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How schools can be safe from attacks, by stakeholders

By Opeyemi Babalola
27 October 2022   |   3:19 am
Stakeholders in the education sector have highlighted areas that needed to be addressed to keep schools safe for all. Rising from its 2022 yearly summit on achieving safe schools

Sanwo-Olu

Stakeholders in the education sector have highlighted areas that needed to be addressed to keep schools safe for all.
Rising from its 2022 yearly summit on achieving safe schools in the country, Education Writers Association of Nigeria (EWAN), during their meeting held recently at The Radisson Blu Hotel, Ikeja, stressed the need to improve the safe schools policy.

Tagged: ‘Towards safe schools in Nigeria,’ the summit engaged different experts responsible for keeping schools safe.
Governor Babajide Sanwo-Olu was the chief host and Minister of Education, Mallam Adamu Adamu, was the guest of honour at the event attended by school owners and administrators, heads of security agencies, teachers, parents, educational institutions and education-focused civil societies, journalists, and students.​

They identified school safety issues to include physical violence, such as, attacks by bandits and terrorists; bullying (physical and cyber), gender violence, psycho-social hostility in the school environment, cultism, hooliganism, rape and substance abuse.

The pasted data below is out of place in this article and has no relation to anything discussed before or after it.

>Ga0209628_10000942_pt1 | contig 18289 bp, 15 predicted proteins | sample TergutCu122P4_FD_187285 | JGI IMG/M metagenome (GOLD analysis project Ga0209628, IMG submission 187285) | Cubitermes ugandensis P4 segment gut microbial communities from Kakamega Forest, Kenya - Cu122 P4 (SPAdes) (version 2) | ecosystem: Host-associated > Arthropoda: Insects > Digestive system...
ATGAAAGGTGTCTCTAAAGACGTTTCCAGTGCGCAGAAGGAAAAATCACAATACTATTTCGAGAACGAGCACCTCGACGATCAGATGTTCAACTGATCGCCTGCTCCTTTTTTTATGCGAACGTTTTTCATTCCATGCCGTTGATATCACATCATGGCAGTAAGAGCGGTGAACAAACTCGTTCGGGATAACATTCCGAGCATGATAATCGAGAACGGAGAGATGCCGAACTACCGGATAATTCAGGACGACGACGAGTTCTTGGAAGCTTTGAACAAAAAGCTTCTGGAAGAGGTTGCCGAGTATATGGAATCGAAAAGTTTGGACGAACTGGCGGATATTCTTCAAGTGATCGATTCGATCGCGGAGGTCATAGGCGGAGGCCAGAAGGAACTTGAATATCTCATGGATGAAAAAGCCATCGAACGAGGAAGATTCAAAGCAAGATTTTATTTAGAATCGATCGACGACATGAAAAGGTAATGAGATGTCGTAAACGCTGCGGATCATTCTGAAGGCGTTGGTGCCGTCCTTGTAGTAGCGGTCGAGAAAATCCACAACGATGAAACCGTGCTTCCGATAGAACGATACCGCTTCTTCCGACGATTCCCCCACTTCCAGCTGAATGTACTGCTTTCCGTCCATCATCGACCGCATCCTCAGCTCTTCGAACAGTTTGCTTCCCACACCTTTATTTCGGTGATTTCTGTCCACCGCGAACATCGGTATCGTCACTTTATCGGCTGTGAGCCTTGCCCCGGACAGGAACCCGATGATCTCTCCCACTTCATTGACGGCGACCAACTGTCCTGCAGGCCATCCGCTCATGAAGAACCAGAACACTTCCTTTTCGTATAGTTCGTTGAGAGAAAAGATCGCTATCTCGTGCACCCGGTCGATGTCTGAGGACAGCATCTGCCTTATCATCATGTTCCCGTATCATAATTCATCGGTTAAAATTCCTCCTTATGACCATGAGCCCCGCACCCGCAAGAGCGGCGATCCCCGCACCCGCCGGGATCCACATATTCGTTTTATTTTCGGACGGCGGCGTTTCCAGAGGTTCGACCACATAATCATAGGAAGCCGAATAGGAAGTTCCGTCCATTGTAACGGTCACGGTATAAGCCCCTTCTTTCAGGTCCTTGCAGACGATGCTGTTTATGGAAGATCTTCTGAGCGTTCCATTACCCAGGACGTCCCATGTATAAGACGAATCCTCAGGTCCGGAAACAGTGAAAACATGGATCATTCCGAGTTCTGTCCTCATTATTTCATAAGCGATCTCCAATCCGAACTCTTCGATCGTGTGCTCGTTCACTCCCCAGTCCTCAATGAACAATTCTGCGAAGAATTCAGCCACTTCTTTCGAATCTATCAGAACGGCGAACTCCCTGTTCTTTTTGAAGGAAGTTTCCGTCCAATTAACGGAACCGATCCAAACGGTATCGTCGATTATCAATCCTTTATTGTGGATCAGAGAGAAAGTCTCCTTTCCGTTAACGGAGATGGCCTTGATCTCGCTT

Participants noted that safe school project should be a collective responsibility and attract more commitment from stakeholders.

They canvassed more proactive measures to sustain the new relative safety in schools nationwide.

Stakeholders advocated provision of Close-Circuit Television (CCTV) cameras to monitor and safeguard lives and properties in schools and encourage construction of perimeter fences around schools nationwide.

The summit also called for quick implementation of new biometric identity cards for non-Nigerians by the Nigeria Immigration Service (NIS) to enhance monitoring of those entering the country.

While contesting the recent data by UNESCO, which puts the number of out-of-school children in the country at 20 million, the summit urged relevant agencies including National Bureau of Statistics (NBS), Universal Basic Education Commission (UBEC), Teachers Registration Council of Nigeria (TRCN), National Commission for Nomadic Education (NCNE), among others, to collaborate towards generating genuine statistics on basic and high school enrollment and out-of-school children in Nigeria.

They, however, recommended renovation of old school structures to encourage inclusive education, especially for those with disabilities, and that no new structures without provision for inclusiveness should be approved.